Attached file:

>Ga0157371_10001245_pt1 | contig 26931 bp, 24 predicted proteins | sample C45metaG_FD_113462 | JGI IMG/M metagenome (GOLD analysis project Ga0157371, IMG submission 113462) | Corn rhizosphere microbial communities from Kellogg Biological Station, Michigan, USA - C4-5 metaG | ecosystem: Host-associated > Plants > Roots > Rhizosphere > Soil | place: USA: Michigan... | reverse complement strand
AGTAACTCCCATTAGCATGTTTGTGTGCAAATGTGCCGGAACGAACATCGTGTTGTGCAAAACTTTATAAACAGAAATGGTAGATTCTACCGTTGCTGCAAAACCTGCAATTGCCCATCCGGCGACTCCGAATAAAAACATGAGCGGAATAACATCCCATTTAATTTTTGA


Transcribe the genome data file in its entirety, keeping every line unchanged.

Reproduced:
>Ga0157371_10001245_pt1 | contig 26931 bp, 24 predicted proteins | sample C45metaG_FD_113462 | JGI IMG/M metagenome (GOLD analysis project Ga0157371, IMG submission 113462) | Corn rhizosphere microbial communities from Kellogg Biological Station, Michigan, USA - C4-5 metaG | ecosystem: Host-associated > Plants > Roots > Rhizosphere > Soil | place: USA: Michigan... | reverse complement strand
AGTAACTCCCATTAGCATGTTTGTGTGCAAATGTGCCGGAACGAACATCGTGTTGTGCAAAACTTTATAAACAGAAATGGTAGATTCTACCGTTGCTGCAAAACCTGCAATTGCCCATCCGGCGACTCCGAATAAAAACATGAGCGGAATAACATCCCATTTAATTTTTGA